Changes to Park status, divestment, privatization or abandonment will have some consequences. I believe those consequences are predictable. Standards will change, rules will be watered down or disappear, and these will cause many to reconsider whether these places are safe destinations, especially for family use. Those sites turned over to “partnership” agreements will be subject to different business models, more expensive for users, with a shift from the original intent of a Parks site.

A very real concern is that many sites will revert to party spots, subject to bad behaviour, indiscriminate shooting, random camping, no toilet facilities, unregulated off highway vehicle use, vandalism and rampant disregard for any rules. There is the sense from the Minister of Environment and Parks that an ad hoc approach to the management of former Parks sites will produce a superior outcome to the current situation. The Minister thinks all Albertans will be good stewards of these places after all of the rules and enforcement disappears. This is delusional.

This will lead to increased conflict with wildlife and between user groups. That will require more management presence after the fact to clean up the mess. Who will bear this cost— the Alberta taxpayer. In fact, several of the Parks sites on the list were examples of this, until local authorities asked for Parks status to be applied to deal with the issues.

In the fullness of time, if these draconian parks cuts happen, many Albertans may muse that once we had a provincial parks system and it worked very well. Long forgotten will be the infinitesimal and largely illusionary cost savings of the cuts. People will remember though the lost opportunities for outdoor recreational activities spread over all of Alberta. There was variety and one could, as part of the same system, experience the grasslands, the foothills, the mountains, the parkland, the boreal, and even a sliver of the Canadian Shield. There were lakes and streams, prairie grasslands, aspen woodlands, the brooding mixed-wood forest, the crags, the piney odor of lodgepole pine to revel in. One could see grizzlies, mountain sheep, warblers, cutthroat trout, cactus, and calypso orchids.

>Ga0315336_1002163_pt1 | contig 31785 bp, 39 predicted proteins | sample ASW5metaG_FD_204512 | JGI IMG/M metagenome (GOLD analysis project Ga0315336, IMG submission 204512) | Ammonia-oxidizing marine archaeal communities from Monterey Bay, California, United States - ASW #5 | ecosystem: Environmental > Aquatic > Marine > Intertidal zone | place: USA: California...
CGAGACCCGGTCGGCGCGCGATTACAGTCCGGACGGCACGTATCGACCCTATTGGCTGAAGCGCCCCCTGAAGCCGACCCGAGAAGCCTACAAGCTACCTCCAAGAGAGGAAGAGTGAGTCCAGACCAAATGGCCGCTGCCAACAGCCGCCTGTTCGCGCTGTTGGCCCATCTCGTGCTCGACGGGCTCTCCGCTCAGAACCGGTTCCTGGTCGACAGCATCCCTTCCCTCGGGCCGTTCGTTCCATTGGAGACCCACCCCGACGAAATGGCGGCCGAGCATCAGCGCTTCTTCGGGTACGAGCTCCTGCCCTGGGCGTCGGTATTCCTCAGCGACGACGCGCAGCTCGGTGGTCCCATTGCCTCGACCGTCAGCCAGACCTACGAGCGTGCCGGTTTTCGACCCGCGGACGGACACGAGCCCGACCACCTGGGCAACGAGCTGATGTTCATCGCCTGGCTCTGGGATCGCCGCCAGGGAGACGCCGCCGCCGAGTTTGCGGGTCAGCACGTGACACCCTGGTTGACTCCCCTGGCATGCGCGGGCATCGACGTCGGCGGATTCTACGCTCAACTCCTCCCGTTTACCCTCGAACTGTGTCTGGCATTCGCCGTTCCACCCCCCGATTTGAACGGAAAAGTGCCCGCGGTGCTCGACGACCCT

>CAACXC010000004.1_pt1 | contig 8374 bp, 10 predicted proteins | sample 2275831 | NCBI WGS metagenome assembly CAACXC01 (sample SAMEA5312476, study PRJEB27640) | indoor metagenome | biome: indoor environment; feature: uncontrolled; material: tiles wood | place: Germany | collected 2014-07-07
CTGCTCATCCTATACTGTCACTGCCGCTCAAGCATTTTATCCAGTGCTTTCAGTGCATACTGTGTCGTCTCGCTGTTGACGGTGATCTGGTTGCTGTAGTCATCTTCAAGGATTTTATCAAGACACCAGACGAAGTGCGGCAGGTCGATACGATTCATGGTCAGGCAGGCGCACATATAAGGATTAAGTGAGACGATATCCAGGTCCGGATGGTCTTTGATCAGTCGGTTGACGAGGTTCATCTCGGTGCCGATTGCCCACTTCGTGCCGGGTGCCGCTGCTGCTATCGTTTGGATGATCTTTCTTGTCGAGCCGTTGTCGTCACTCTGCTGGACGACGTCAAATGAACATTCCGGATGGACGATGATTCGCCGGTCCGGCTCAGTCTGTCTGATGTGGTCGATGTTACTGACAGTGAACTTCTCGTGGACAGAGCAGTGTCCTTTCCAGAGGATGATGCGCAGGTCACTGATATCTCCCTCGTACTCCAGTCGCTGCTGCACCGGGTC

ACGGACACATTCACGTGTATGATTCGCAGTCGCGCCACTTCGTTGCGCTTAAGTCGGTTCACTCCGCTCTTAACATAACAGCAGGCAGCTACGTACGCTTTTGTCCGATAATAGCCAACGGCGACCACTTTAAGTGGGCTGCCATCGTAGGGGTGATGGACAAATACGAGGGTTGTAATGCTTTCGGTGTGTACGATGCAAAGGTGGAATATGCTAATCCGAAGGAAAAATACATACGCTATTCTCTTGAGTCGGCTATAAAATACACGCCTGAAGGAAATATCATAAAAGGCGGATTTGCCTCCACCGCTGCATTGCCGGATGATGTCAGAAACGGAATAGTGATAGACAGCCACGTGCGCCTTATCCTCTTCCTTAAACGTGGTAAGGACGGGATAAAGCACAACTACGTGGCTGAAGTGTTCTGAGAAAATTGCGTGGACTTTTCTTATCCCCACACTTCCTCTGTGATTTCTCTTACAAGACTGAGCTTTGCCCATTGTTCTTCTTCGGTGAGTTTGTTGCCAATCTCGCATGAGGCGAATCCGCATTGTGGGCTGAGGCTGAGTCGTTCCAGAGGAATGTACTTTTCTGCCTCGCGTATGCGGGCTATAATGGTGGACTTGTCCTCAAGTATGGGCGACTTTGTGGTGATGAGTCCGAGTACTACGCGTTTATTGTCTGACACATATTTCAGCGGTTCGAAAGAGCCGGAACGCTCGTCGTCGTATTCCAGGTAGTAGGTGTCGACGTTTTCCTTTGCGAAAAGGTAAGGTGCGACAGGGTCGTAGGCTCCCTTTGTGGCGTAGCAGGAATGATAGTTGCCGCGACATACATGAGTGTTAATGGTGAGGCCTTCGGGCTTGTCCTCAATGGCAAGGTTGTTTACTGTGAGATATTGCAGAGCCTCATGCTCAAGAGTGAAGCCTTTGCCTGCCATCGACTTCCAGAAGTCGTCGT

Because these were provincial Parks and Recreation Areas Albertans knew that the same standards applied to all. You didn’t need a membership or a platinum credit card. The sites were clean, the toilets maintained, the garbage picked up and water was available. The cost of camping was affordable regardless of your family’s financial realities. Interpretive materials, hiking trails, firewood and picnic tables were often standard features.

Yes, it was basic, but of a known quality. There was also a consistent set of rules for users—quiet times, restrictions on pets, where fires can occur—all designed to enhance recreational experience and safety as well as protect the site facilities, wildlife and vegetation. Often, patrols by Parks staff with enforcement capability occurred.

Generations of Albertans have fond memories of park use embedded in their psyches. I certainly do! Parks not only satisfy our recreational needs, but also provide nature appreciation, improved physical and mental health, a better understanding of the diversity of Alberta and, for local businesses, sales of gas, groceries and beer. It seems evident to me that the proposed clearance sale on provincial Parks and Recreation Areas indicates the architects of this know the cost of everything, but the value of nothing.

Provincial politicians need reminding, from time to time, that memories are strong about the role of Parks in the lives of Albertans. People will remember politicians who were builders and those who were dismantlers. Those remembered fondly will leave legacies— not liabilities. The proposal to dramatically gut the provincial parks system is an avoidable liability.

Lorne Fitch is a professional biologist, a retired provincial fish and wildlife biologist and a former Adjunct Professor with the University of Calgary.